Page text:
By not discussing cost issues, doctors, patients may miss chances to lower out-of-pocket costs

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Twenty-dollar bill in a pill bottleBy Shefali Luthra
Kaiser Health News

Talking about money is never easy. But when doctors are reluctant to talk about medical costs, a patient’s health can be undermined. 

A study published in Monday’s Health Affairs explores the dynamics that can trigger that scenario.

Patients are increasingly responsible for shouldering more of their own health costs. In theory, that’s supposed to make them sharper consumers and empower them to trim unnecessary health spending. But previous work has shown it often leads them to skimp on both valuable preventive care and superfluous services alike.

Doctors could play a key role in instead helping patients find appropriate and affordable care by talking to them about their out-of-pocket costs. But, a range of physician behaviors currently stands in the way, according to the study. Continue reading

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UnitedHealth tries boutique-style health plan

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Harken Health members get free yoga at the clinic. (Phil Galewitz/KHN

By Phil Galewitz
Kaiser Health News

AUSTELL, Ga. — UnitedHealthcare is betting $65 million that it can profit by making primary care more attractive.

With little fanfare, the nation’s largest health insurer launched an independent subsidiary in January that offers unlimited free doctor visits and 24/7 access by phone. Every member gets a personal health coach to nudge them toward their goals, such as losing weight or exercising more. Mental health counseling is also provided, as are yoga, cooking and acupuncture classes. Services are delivered in stylish clinics with hardwood floors and faux fireplaces in their lobbies.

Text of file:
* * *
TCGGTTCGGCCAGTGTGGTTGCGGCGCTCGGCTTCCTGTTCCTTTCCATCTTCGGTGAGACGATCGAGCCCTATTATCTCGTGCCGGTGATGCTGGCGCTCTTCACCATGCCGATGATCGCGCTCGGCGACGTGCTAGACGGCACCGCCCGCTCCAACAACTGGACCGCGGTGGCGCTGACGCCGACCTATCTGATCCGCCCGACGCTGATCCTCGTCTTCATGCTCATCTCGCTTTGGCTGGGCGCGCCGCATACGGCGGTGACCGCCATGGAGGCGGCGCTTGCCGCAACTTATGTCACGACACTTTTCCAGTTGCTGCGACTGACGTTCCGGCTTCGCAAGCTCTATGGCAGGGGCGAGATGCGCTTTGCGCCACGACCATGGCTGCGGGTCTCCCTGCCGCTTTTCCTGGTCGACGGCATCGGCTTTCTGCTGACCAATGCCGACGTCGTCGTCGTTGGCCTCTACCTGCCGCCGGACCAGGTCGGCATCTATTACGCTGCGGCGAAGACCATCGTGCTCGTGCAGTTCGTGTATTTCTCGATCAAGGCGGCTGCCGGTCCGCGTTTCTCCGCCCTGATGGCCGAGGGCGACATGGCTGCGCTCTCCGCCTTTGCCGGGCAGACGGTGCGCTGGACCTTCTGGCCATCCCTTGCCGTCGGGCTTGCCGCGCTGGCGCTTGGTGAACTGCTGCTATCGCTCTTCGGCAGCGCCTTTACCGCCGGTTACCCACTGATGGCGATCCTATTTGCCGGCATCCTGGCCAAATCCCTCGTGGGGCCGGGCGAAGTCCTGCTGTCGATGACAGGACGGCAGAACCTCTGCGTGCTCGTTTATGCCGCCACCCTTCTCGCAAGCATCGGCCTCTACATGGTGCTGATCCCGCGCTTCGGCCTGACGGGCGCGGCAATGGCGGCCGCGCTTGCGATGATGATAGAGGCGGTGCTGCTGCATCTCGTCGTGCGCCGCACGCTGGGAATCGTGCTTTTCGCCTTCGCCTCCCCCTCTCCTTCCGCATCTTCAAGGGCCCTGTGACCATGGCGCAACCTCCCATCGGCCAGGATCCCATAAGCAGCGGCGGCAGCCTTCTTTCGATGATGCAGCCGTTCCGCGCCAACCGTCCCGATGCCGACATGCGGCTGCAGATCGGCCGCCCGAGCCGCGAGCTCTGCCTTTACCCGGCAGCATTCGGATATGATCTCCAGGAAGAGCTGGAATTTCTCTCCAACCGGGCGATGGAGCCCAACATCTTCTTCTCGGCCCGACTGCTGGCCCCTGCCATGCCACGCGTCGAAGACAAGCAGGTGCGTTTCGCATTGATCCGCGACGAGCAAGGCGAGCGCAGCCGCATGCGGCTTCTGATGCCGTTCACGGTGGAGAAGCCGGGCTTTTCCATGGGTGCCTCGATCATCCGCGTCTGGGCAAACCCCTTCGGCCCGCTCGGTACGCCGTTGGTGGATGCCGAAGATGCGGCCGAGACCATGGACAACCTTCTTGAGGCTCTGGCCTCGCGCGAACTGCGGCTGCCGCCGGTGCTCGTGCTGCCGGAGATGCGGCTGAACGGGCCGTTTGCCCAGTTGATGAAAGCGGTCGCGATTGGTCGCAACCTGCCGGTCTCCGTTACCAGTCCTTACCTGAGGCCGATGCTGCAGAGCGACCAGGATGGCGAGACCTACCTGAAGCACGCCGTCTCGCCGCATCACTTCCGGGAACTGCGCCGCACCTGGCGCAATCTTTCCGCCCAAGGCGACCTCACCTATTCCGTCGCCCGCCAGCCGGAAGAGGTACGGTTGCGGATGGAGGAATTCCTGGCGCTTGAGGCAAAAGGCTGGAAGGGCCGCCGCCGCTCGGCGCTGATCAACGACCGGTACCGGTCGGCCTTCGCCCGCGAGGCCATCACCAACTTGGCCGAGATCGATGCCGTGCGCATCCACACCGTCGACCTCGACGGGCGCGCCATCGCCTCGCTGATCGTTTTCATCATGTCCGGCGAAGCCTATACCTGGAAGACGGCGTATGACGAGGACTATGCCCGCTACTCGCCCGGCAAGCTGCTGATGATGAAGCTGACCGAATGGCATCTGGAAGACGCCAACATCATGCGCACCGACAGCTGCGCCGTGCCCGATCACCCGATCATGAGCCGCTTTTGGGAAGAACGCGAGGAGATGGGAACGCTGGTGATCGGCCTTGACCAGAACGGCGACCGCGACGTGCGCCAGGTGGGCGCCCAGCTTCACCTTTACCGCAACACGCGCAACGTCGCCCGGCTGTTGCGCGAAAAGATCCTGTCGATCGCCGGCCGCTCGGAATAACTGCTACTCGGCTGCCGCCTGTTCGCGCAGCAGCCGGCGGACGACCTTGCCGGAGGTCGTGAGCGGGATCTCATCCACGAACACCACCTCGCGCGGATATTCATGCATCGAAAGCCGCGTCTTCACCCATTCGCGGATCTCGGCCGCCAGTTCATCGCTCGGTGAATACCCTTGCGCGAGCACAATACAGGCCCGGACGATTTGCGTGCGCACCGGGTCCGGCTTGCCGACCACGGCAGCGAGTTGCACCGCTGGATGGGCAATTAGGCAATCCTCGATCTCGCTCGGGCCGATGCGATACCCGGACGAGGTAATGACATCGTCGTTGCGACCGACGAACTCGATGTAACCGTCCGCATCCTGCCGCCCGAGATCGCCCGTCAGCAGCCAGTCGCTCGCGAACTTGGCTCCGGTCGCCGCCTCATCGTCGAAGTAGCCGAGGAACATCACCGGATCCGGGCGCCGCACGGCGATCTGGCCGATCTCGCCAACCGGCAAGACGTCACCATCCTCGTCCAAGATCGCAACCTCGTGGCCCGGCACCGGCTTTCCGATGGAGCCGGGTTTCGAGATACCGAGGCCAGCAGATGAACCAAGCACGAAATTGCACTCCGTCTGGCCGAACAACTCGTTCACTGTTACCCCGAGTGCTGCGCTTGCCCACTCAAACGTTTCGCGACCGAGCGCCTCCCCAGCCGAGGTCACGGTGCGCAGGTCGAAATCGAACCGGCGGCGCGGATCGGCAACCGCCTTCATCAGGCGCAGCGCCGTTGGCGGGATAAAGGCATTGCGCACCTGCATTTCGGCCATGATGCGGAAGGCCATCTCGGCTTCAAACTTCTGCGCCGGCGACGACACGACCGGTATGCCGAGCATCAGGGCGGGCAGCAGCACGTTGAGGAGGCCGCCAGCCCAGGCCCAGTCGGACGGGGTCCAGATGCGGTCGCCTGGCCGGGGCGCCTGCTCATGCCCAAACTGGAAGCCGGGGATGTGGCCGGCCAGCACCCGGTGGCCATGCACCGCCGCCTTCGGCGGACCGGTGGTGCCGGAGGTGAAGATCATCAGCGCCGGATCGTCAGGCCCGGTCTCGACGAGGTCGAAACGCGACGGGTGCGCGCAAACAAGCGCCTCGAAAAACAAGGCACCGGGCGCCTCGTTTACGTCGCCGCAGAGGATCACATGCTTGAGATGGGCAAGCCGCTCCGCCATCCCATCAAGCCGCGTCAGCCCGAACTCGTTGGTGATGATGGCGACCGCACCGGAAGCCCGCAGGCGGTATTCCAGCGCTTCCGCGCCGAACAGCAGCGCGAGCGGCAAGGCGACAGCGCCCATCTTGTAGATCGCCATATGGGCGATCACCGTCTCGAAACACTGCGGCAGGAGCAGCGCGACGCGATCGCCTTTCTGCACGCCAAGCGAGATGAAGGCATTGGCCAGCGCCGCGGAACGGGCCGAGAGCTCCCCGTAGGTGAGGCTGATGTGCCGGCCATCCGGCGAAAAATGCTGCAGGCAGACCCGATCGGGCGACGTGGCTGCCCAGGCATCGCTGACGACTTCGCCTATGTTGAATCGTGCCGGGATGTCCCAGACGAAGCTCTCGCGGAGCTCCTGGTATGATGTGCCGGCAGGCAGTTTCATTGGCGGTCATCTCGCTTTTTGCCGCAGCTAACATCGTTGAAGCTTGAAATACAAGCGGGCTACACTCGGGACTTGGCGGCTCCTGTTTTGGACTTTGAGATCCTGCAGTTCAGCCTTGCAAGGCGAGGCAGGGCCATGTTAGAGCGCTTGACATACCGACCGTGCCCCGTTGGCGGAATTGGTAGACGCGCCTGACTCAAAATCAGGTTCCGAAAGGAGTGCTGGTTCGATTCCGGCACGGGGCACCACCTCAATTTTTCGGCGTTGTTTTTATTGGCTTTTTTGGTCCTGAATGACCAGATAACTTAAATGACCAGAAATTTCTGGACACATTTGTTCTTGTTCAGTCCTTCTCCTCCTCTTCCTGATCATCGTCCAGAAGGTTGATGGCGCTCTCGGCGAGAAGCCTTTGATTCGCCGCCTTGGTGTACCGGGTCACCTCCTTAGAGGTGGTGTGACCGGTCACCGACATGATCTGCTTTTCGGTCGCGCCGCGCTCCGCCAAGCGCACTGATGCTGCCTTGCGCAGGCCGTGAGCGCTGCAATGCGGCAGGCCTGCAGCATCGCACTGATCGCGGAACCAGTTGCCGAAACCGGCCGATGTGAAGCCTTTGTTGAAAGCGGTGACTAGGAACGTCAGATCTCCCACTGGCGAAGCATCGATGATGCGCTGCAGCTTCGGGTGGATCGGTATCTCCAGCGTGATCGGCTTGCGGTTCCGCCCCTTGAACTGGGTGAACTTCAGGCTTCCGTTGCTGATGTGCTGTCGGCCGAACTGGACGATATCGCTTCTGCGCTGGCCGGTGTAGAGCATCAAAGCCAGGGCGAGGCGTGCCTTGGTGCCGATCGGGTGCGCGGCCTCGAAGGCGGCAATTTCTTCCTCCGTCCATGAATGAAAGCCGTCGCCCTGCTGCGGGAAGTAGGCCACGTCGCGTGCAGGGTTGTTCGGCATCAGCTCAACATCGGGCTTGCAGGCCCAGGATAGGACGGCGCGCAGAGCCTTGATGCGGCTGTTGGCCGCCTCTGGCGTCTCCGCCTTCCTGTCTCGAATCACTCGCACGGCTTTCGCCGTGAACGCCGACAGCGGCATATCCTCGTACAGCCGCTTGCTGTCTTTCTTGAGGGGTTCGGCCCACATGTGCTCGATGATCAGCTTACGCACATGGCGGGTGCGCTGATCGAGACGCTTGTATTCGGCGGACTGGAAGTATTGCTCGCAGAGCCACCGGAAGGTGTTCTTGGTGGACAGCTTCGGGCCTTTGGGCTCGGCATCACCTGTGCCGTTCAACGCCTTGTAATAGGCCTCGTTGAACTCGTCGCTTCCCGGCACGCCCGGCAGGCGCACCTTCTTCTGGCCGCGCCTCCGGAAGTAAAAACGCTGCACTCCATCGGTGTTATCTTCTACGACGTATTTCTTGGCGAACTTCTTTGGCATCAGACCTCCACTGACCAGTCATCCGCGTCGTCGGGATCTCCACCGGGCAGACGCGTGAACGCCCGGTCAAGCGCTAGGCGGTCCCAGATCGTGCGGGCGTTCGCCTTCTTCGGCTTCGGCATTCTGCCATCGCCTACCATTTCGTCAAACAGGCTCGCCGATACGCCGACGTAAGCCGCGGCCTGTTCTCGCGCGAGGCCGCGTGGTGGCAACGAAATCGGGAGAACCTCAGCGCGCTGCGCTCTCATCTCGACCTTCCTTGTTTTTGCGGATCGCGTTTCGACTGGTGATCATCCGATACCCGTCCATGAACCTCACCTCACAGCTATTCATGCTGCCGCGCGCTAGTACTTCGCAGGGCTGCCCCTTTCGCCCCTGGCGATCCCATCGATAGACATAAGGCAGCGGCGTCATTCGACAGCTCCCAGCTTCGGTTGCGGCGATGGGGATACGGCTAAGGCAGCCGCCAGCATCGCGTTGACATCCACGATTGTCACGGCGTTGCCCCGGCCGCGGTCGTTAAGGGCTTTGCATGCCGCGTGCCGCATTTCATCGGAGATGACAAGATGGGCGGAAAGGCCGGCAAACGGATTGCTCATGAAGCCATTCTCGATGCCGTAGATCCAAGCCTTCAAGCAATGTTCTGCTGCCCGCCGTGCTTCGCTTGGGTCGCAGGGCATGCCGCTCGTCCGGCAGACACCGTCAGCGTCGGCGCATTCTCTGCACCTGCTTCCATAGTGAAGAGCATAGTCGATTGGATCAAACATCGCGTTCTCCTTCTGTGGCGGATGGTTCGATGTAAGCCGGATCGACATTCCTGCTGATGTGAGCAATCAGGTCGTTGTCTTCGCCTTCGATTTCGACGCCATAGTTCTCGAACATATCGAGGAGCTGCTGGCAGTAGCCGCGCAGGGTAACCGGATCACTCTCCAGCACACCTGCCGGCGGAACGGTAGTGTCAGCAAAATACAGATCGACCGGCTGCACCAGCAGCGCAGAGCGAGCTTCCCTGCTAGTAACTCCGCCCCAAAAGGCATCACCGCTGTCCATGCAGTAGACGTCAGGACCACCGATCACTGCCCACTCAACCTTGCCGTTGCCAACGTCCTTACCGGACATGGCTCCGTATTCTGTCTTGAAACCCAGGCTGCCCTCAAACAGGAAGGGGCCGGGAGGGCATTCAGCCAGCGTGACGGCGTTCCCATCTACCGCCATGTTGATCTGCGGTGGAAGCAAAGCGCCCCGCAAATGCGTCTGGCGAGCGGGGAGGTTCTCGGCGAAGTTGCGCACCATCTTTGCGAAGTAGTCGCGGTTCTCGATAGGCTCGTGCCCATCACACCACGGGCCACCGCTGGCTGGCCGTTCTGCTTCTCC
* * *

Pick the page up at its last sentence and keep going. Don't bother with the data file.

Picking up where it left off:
Harken Health is available only in Chicago and Atlanta, where it covers 35,000 members who signed up this winter on the Affordable Care Act’s insurance exchanges. UnitedHealth still sells traditional plans in those cities, too.

The plan spends twice as much on primary care as the average insurer,

Harken’s lush operation might seem puzzling for a cost-conscious company such as UnitedHealthcare, which said in November it lost hundreds of millions of dollars on its Obamacare plans in 2015 and threatened to drop out of the exchanges in 2017.

But it’s not crazy. Health care analysts say Harken demonstrates the insurer’s search for a better way to provide affordable care and attract more customers. Its mission is to prove that convenient, no-cost primary care, delivered with top-notch customer service, can lower hospitalization rates and overall health costs. Harken spends twice as much on primary care as the average insurer, according to the company.

“At the end of the day, United wants to know if this system can better control costs, as it’s a lot cheaper to prevent disease than treat one,” said Liz Frayer, an employee benefits consultant in Atlanta. Continue reading

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Health care adds 503,000 jobs in just one year – POLITICO

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Health care’s on pace to become the nation’s biggest industry in three years. More than 15.4 million people now work in health care, up about 3 million in the past decade.

The growth has been constant — total health care jobs outpaced manufacturing jobs seven years ago — and if current trendscontinue, the health care industry should overtake retail by 2019.

Source: Health care adds 503,000 jobs in just one year – POLITICO

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As fentanyl deaths spike, states and CDC respond

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DeafentanylBy Christine Vestal
Stateline

ATLANTA — When Ohio tallied what many already knew was an alarming surge in overdose deaths from an opioid known as fentanyl, the state asked the U.S. Centers for Disease Control and Prevention to investigate.